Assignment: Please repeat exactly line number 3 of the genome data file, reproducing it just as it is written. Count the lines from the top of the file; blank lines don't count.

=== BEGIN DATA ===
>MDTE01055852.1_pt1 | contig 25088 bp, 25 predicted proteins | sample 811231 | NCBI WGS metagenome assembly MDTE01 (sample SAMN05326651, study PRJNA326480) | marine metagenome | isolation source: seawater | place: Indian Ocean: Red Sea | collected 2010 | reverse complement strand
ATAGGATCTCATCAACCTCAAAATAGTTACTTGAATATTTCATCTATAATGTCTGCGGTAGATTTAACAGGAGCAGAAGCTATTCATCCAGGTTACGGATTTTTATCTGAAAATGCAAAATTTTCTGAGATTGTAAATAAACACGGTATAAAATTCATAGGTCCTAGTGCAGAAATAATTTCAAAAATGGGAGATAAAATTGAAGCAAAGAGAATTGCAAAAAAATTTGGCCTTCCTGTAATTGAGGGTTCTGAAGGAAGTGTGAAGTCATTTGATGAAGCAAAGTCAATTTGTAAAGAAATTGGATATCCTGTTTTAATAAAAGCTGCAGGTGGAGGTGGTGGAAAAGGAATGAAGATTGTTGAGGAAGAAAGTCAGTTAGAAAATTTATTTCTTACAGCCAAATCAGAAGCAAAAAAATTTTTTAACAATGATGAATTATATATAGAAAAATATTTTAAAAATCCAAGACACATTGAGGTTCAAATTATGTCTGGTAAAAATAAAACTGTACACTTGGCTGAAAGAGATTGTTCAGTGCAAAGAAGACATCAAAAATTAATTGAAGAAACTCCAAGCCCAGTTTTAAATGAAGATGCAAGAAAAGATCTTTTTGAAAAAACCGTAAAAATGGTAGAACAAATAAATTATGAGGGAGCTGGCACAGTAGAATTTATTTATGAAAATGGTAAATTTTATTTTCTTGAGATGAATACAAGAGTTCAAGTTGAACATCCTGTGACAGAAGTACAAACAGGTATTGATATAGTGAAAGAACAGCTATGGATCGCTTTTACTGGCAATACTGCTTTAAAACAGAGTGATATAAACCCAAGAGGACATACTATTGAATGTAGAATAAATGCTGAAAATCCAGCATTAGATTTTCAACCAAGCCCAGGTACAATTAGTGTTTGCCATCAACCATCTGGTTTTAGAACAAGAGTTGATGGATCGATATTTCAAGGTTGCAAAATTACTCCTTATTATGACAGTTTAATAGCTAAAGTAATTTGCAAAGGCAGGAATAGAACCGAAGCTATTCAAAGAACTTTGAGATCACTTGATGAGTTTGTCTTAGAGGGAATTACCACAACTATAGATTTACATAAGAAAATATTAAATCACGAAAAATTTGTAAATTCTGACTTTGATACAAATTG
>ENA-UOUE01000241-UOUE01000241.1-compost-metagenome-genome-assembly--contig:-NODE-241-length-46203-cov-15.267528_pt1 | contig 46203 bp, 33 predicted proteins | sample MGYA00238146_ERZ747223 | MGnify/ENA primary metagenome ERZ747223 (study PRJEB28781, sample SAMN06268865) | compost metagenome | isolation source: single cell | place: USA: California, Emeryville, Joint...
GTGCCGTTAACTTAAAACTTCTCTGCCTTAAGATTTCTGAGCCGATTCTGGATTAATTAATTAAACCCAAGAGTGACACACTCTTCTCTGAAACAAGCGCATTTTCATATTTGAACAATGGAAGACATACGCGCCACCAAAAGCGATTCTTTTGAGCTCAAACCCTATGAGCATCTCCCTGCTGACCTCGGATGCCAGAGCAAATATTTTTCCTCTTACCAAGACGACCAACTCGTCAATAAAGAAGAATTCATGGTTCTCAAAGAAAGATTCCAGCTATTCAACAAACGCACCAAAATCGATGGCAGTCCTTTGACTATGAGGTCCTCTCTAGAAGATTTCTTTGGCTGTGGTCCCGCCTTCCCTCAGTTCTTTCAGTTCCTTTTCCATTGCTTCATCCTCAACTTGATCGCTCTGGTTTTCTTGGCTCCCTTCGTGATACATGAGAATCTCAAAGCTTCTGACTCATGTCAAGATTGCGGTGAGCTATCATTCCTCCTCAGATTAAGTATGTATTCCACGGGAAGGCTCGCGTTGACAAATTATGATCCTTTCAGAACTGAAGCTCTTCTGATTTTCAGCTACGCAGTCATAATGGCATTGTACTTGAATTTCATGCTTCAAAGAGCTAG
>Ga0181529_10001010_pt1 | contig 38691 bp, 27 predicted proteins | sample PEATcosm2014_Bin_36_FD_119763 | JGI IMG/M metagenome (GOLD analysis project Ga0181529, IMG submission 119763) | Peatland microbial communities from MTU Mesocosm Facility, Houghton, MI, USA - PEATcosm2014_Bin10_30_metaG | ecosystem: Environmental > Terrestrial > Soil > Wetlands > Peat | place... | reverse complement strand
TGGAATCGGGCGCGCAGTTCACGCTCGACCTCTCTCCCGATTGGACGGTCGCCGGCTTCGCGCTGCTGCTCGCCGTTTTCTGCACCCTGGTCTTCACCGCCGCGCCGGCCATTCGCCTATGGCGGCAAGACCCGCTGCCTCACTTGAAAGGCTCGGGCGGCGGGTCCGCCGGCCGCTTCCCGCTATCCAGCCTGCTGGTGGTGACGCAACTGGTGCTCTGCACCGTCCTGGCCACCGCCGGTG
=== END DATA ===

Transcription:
>ENA-UOUE01000241-UOUE01000241.1-compost-metagenome-genome-assembly--contig:-NODE-241-length-46203-cov-15.267528_pt1 | contig 46203 bp, 33 predicted proteins | sample MGYA00238146_ERZ747223 | MGnify/ENA primary metagenome ERZ747223 (study PRJEB28781, sample SAMN06268865) | compost metagenome | isolation source: single cell | place: USA: California, Emeryville, Joint...